In Ancient Egypt it was common practice to embalm corpses and specific internal organs to ensure eternal life. The exact nature of the employed embalming fluids, particularly for organ preservation within the canopic jars, is debated. Therefore, the aim of the current study, was to chemically characterize and differentiate canopic jars (n = 28) and mummies (n = 6) using gas chromatography-high resolution mass spectrometry (GC-HR MS) with a new untargeted metabolomics-like screening approach; as part of a larger minimal-invasive transdisciplinary study on Ancient Egyptian human tissues. Post-analytical data processing included deconvolution, screening against the NIST 14 spectral database as well as a high resolution metabolomics library, and positive peak evaluation. In the majority of samples the presence of a coniferous resin was indicated by the detection of longiborneol in combination with abietadiene acid derivatives and guajacol. Beeswax, proposedly used for symbolic reasons and/or as a binding agent, was detected in 10 samples. Previously not mentioned in the literature, but identified in the current sample set, were medical-related substances like aniseed constituents, salicylic acid, chamazulene and jacobine. By applying an untargeted metabolomics-like approach to archaeological samples for the first time, extensive statistical analysis was made possible (using both identified and non-identified features; adding up to 4381 features), which showed significant differences in the overall chemical composition of canopic jar and mummy samples using principle component analysis (PCA) and partial least square-discriminant analysis (PLS-DA). This emphasizes the necessity for more extensive canopic jar studies in the future in order to interpret findings correctly.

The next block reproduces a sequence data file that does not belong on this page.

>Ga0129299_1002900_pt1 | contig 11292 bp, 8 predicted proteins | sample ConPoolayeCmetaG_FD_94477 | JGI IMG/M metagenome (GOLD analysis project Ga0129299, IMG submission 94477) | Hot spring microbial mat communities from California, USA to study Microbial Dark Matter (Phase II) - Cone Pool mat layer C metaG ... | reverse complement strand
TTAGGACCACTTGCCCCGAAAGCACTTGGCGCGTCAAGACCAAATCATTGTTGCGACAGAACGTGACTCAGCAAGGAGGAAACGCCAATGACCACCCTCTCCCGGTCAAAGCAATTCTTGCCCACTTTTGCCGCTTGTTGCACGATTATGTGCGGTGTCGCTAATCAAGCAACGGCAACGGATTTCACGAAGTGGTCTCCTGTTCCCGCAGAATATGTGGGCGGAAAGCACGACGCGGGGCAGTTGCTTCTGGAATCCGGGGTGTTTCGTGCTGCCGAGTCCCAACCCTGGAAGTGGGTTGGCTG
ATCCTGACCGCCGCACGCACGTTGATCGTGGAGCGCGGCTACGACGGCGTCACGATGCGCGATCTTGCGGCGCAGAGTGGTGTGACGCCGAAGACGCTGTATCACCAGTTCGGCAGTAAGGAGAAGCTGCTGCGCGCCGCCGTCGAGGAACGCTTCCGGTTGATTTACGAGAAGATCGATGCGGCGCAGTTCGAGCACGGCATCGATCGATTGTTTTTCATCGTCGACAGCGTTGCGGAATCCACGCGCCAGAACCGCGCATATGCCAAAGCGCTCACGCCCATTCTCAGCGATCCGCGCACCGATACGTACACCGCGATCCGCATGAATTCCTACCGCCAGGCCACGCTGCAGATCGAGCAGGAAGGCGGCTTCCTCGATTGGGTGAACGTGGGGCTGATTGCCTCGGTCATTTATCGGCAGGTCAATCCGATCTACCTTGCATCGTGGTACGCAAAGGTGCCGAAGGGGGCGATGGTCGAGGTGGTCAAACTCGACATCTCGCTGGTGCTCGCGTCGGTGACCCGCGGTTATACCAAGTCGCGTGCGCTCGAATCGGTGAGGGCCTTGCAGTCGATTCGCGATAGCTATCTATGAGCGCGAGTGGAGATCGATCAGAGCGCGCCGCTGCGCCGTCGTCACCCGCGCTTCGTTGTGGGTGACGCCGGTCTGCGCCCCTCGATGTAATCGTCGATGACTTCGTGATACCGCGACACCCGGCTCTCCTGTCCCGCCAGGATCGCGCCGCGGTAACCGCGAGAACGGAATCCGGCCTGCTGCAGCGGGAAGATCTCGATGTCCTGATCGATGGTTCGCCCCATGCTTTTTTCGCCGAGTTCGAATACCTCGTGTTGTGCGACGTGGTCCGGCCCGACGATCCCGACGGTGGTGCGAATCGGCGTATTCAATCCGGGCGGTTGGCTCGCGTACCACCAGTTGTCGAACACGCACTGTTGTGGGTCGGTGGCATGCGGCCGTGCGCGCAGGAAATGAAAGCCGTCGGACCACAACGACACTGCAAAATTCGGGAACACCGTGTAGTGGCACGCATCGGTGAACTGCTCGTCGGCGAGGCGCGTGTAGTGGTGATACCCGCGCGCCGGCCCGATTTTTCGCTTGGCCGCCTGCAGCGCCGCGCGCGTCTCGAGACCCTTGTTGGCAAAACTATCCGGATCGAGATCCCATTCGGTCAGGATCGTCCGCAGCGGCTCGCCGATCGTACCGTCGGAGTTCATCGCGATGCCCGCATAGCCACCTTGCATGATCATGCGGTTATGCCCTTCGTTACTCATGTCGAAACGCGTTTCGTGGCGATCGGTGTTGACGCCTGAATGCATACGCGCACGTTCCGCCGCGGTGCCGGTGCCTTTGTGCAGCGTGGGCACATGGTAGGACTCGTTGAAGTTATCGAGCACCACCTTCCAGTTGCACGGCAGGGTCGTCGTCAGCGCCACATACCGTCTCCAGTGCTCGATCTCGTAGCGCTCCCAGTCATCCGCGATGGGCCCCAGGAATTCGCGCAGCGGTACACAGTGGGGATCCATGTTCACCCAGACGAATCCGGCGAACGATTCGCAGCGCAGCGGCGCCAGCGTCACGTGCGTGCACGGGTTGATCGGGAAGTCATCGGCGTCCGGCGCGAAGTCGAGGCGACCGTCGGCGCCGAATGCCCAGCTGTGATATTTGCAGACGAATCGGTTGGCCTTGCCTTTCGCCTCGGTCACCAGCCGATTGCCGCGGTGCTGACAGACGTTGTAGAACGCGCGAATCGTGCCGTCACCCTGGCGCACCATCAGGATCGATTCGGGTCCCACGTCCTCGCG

- Ancient Egypt
- Embalming material